Feeds:
Posts
Comments

Posts Tagged ‘Food’

The more I learn about what’s in our food, the more concerned, and outraged I get. I spent this morning immersed in Friends of the Earth‘s report on ‘Out of the Laboratory and onto our Plates: Nanotechnology in Food & Agriculture’. Scary stuff! Consider this:

Friends of the Earth’s new report finds that untested nanotechnology is being used in more than 100 food products, food packaging and contact materials currently on the shelf, without warning or FDA testing . . .

‘Nanofood’ describes food which has been cultivated, produced, processed or packaged using nanotechnology techniques or tools, or food to which manufactured nanomaterials have been added.
Nanomaterials can be used as more potent food colorings, flavorings and nutritional additives, antibacterial ingredients for food packaging, and more potent agrochemicals and fertilizers.  For example, nanomaterials can be in the packaging around your crackers, provide the color of the meat you buy, and supply the added nutrients in the shake you feed to your toddler . . .

Nanomaterials are an untested new technology and not well researched. The long term repercussions of using them in our food are not known. Nanoparticles have been shown in preliminary studies to be more chemically reactive than larger particles and when they find their way into our bodies, they can potentially wreak havoc. We also don’t know how much we can safely ingest without harm, but we do know that some studies have already shown that nanomaterials can adversely affect our immune system . . .

Nanofood - Friends of the Earth image
Nanofood – Friends of the Earth image

Here is the list of companies engaged in nanofood technology, many of them popular household names:

food-and-agriculture-companies-engaged-in-nanotechnology-rd

And the result is:

nanomaterials-in-foods-and-beveragesand this:

nanomaterials-in-food-packagingnanomaterials-in-food-packaging-02and this:

nanomaterials-in-food-additivesFor now, until the FDA and the USDA get their act together, it seems that we, the people, are  once more on our own, when it comes to food and our health. The good news is, there are a few actions we can take:

  • Avoid consuming highly processed foods and beverages
  • Favor organic whenever you can
  • Exercise your rights as a citizen and petition elected officials to ban nanofood altogether.
  • Circulate this article in the citizen media – Twitter, blogs, Facebook, etc

Your health, and the health of your children is at stake.

Read Full Post »

Thanks to Meryn Stol, for pointing me to what could be a world changing enterprise for food sourcing. As reported in World Changing, The Food Map, a project from two graduate students from University of Wisconsin, Madison, aims to shed some light on the U.S. food network. Currently in a very raw form, Food Map is using the example of two brands of mac and cheese to demonstrate how it would work on a larger scale.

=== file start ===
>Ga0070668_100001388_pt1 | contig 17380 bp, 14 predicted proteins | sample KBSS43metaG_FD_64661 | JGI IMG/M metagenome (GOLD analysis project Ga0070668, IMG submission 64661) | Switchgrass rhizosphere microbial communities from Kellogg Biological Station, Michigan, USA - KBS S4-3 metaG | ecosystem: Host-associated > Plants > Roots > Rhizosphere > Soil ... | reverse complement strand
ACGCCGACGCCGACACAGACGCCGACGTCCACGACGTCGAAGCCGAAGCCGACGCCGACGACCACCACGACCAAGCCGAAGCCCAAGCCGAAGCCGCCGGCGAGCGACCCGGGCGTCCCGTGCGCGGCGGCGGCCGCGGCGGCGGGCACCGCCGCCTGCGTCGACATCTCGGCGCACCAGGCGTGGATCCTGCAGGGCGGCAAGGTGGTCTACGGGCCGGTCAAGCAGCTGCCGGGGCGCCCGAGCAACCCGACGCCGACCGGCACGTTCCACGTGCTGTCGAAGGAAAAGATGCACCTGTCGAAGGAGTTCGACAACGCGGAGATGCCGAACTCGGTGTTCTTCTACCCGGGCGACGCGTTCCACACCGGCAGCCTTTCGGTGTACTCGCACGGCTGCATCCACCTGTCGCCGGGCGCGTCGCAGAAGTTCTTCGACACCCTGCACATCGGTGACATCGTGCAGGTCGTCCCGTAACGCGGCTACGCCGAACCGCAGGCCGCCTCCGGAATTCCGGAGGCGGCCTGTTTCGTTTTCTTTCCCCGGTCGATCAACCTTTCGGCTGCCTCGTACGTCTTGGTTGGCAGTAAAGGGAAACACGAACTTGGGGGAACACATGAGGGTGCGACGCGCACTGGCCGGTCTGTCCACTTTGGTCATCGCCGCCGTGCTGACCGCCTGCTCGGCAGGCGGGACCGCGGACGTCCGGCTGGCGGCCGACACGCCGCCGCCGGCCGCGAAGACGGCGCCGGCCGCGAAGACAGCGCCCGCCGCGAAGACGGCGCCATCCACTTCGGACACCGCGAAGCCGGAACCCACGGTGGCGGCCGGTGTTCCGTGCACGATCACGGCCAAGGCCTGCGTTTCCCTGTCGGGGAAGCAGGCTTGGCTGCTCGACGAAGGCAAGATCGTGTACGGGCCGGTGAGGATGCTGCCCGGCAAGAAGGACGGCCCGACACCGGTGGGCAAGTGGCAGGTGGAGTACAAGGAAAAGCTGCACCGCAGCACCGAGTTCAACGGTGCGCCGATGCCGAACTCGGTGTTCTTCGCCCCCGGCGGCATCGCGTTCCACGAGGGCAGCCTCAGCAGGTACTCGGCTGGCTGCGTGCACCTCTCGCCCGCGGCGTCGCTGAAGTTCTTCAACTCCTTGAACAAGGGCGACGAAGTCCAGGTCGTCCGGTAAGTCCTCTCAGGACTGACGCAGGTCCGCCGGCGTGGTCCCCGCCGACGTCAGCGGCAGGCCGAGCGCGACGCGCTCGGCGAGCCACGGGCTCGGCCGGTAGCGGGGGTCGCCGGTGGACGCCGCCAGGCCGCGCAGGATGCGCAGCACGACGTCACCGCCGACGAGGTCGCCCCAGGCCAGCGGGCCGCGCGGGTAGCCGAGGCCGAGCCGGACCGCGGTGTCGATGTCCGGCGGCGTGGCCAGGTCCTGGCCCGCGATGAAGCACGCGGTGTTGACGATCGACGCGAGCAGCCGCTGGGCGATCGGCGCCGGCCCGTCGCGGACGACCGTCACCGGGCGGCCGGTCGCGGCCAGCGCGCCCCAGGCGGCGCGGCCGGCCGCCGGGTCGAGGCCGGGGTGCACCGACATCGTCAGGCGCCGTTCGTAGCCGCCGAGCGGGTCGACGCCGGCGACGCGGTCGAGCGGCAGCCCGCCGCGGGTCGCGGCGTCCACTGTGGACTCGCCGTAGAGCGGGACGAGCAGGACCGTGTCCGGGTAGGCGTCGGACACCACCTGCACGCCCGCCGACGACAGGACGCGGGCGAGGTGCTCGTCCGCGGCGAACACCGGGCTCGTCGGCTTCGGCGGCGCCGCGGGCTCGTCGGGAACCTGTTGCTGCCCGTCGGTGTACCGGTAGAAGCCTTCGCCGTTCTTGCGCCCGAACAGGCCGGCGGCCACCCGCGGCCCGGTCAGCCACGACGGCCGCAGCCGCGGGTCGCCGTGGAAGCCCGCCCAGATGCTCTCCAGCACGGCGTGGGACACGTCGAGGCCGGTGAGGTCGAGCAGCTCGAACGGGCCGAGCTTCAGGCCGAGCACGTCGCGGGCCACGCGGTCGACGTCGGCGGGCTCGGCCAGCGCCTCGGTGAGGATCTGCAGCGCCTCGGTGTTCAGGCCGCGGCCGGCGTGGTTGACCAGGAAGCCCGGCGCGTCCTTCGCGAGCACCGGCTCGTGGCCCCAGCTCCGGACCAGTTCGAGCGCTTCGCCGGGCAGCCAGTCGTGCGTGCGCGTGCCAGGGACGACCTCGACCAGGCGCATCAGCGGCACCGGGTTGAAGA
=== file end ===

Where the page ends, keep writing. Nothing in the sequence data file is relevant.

food_map

It is time the shroud of secrecy surrounding what’s gone on with our food, be lifted. I personally support the idea of a travel log for every single food item that makes it into our grocery stores. Food Map would go a long way towards alleviating my concern regarding this most troubling statistic from the FDA, that only 1% of food imports undergo food safety inspection . . . Short of greater transparency, I have to resort to blanket decisions such as bypassing non US food altogether. And even so, I still leave myself open to risks with processed foods. Currently ingredient sourcing for processed food is not required. 

Please support The Food Map project, starting with a visit to the site. 

Read Full Post »

Too busy with the faltering economy, healthcare, global warming, and other pressing issues, U.S. legislators are putting food safety reforms on the backburner. That’s unfortunate, considering this recent statement from the Food and Drug Administration Science Board, that it can “no longer fulfill its mission without substantial and sustained additional appropriations.” I was shocked to learn that   only 1% of most imported food gets inspected. Also, the current legislation does not require food manufacturers to disclose sourcing for ingredients used in processed foods. The implication  is, unless sticking to natural, non processed, domestic foods, there is  no way of knowing for sure what’s in our food.

Confused shopper in grocery store - Ralph Bijker, Flickr image

Confused shopper in grocery store - Ralph Bijker, Flickr image

Watchdog organizations such as Food and Water Watch, Environmental Working Group, Center for Food Safety, Consumers Union, Center for Science and Public Interest, and Food Policy Institute, are doing what they can to alert consumers, each with a slightly different take and focus. The result is a confusing picture, that can be reduced to 14 relatively simple steps: 

  • Eat at home where you have more control over food supply
  • Avoid processed foods with ingredients of unknown origin
  • Avoid foods with non natural ingredients
  • Buy domestic products
  • Buy organic eggs, poultry, meat, and dairy
  • Cook well eggs, poultry, meat, and high risk veggie – green onions 
  • Stick to organic for produce with high pesticity index
  • Buy fish from safe fish list
  • Avoid raw oysters
  • Avoid food requiring excessive handling such as pre-cut fruit, deli cold cuts
  • Scrub and wash all vegetables and fruits in soapy water, including packaged, pre-cut items